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What Does Family Law Litigation Mean?

Before getting into what family law litigation means, it is helpful for readers to understand the general definition of litigation. Litigation is the process of addressing disputes by filing or answering a complaint through the court system. Consequently, a litigator is a trial lawyer who represents clients in a court of law.

So, family law litigation is simply the process of handling disputes between people going through divorce and the issues that come with divorce. Family law litigation also can include post-divorce disputes. And, it can include disputes between people who are not married but are in a relationship akin to marriage.

Every issue usually does not need to be litigated during a divorce, but there are matters that commonly have the need for aggressive and strategic litigation, such as:

  • Custody and parenting time
  • Relocation of children
  • Business valuation as it related to equitable distribution
  • Retirement as it impacts alimony
  • Cohabitation as it impacts alimony
  • College contribution
  • Child support in excess income cases

Many divorce cases include some form of litigation. The exceptions are for those parties that decide to mediate their cases, or those who enter into a collaborative process. For the former, I aggressively advocate for all my clients, no exception. However, I do see similarities in cases that require extraordinarily aggressive litigation strategies. These cases tend to involve celebrities, high-profile clients, and high net-worth individuals. Additionally, and unfortunately, aggressive litigation is the only option when dealing an unreasonable spouse or adversary.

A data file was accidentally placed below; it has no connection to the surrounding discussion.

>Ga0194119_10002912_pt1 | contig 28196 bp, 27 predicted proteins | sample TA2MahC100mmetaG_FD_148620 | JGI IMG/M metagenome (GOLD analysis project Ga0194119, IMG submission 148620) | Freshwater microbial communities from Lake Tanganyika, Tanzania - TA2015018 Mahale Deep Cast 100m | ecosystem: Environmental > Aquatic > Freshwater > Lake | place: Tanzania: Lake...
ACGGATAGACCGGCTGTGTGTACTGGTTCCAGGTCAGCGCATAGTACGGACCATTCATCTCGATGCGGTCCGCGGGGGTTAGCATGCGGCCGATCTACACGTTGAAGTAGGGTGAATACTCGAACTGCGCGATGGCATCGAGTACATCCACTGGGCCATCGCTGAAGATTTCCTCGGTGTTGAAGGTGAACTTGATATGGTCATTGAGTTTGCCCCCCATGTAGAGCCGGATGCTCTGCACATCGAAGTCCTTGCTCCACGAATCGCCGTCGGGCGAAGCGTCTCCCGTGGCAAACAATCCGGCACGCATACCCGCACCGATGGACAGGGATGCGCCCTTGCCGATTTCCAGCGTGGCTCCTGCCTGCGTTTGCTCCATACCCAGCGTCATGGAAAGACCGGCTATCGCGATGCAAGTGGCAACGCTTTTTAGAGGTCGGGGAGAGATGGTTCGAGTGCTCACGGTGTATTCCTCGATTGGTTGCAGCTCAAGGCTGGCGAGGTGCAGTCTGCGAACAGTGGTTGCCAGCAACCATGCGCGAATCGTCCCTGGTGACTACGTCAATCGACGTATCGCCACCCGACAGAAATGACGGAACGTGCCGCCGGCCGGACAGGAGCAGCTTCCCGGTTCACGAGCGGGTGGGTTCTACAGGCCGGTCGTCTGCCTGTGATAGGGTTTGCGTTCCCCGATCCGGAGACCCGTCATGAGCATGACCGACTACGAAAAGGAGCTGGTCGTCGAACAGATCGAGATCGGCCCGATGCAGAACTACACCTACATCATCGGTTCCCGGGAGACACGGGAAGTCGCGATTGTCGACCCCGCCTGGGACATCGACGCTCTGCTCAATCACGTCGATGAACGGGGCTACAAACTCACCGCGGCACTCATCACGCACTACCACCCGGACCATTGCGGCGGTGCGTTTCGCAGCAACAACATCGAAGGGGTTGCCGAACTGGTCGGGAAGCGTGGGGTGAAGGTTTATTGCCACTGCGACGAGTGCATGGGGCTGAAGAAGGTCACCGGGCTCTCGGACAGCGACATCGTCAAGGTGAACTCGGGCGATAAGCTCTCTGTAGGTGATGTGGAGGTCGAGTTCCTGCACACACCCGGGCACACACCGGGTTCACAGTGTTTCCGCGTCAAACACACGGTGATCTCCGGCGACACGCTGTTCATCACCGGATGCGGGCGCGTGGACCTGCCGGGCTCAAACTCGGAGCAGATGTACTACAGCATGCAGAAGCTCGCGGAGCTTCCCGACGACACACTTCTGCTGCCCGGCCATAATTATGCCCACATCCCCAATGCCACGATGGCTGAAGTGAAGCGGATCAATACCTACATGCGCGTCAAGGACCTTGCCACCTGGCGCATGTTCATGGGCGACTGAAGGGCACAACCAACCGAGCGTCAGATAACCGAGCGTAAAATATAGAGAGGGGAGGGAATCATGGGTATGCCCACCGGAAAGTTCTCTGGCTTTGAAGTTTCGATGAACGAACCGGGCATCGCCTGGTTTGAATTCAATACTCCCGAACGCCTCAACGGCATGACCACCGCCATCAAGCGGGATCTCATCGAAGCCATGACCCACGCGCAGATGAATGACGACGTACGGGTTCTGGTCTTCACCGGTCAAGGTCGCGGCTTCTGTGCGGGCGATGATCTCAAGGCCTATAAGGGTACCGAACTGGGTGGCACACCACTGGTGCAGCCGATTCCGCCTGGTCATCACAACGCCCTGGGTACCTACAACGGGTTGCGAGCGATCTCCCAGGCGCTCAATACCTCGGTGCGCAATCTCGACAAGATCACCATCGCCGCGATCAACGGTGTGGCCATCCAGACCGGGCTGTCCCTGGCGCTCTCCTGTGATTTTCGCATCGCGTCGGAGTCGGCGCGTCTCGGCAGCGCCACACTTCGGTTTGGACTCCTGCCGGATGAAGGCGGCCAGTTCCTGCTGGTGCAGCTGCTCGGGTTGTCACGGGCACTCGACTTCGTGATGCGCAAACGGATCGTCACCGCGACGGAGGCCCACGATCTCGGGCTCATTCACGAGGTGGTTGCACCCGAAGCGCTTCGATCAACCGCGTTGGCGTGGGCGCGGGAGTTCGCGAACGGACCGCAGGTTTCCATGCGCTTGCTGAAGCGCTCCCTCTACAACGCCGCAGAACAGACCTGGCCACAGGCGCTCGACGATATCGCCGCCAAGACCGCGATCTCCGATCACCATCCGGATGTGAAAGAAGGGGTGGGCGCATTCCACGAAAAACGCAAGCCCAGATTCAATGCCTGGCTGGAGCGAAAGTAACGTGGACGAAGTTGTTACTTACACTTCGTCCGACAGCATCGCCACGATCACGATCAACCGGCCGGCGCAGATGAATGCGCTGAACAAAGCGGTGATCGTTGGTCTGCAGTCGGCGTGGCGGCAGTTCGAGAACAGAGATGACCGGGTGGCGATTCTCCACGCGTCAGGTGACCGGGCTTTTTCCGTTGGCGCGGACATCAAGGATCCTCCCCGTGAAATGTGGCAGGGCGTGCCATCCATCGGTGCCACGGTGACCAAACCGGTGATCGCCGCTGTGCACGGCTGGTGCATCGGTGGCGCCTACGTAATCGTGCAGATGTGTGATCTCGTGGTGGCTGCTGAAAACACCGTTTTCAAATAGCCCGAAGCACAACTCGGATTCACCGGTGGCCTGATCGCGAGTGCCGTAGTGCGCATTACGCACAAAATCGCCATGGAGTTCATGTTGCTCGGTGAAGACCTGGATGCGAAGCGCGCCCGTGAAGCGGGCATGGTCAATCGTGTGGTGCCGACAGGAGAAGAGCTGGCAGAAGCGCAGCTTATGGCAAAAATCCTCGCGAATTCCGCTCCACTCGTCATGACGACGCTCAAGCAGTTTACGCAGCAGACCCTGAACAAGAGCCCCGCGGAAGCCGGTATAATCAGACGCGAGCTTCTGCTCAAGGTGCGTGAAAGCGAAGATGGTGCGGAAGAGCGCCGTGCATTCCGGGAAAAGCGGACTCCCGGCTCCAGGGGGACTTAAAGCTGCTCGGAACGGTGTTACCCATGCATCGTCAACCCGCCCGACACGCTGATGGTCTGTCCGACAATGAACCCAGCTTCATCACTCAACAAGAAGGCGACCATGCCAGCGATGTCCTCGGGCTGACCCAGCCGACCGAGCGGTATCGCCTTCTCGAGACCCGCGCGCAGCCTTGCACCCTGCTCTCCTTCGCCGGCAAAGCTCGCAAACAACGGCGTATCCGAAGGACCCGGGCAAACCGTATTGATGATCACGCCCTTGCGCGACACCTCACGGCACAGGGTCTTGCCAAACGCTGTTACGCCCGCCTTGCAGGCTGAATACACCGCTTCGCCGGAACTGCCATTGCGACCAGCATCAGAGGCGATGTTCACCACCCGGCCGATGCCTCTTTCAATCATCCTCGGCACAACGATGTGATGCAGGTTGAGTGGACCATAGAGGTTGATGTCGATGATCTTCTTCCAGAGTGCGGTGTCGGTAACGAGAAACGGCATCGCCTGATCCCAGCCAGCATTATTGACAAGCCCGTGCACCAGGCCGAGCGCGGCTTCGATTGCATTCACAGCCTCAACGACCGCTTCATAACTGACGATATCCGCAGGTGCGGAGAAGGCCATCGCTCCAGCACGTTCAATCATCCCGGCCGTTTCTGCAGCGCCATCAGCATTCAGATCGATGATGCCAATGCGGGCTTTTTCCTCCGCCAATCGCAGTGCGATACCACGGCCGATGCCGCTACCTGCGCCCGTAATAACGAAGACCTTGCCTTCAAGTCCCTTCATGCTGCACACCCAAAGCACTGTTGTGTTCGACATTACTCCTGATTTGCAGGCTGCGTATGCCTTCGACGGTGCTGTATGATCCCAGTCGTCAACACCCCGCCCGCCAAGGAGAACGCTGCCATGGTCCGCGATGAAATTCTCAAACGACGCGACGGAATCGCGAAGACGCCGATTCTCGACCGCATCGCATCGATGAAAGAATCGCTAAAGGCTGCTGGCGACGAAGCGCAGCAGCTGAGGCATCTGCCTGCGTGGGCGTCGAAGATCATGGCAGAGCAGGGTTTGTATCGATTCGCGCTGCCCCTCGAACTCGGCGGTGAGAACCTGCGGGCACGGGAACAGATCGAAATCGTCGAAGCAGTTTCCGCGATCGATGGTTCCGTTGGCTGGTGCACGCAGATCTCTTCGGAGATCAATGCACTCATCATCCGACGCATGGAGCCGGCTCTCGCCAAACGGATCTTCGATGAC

Complex Family Law Litigation

Lawyers will sometimes use the phrase “complex” litigation. This can mean different things to different people. With regards to family law, I simply define complex litigation as having the need to bring in an expert witness to opine and subsequently testify on an issue in dispute. In family law, I rely on different kinds of professionals and experts depending on the issue and the complexity of it.

Types of Complex Family Law Litigation Experts

  • Child psychologists
  • Forensic accountants
  • Appraisers – real estate, personal property
  • Employability experts

As a litigator, it is my philosophy to prepare every case as if it is going to trial. A clear message must be sent that if one side is unreasonable, unrealistic or defiant, you will be ready to present and prove your case to a judge. Since most cases, ultimately, do not go to trial, it is my goal to be most prepared to settle with terms most advantageous to my client. My preparation includes intimately knowing the details and facts of the case, applicable law, trial procedures, and rules of evidence.

When the gap between respective settlement positions justify the time and expense of a trial, I am fully prepared for direct and cross-examination of all witnesses as well as have a full understanding of expert reports, their methodology and conclusions.

For more information or if you have questions regarding family law divorce, please content me.

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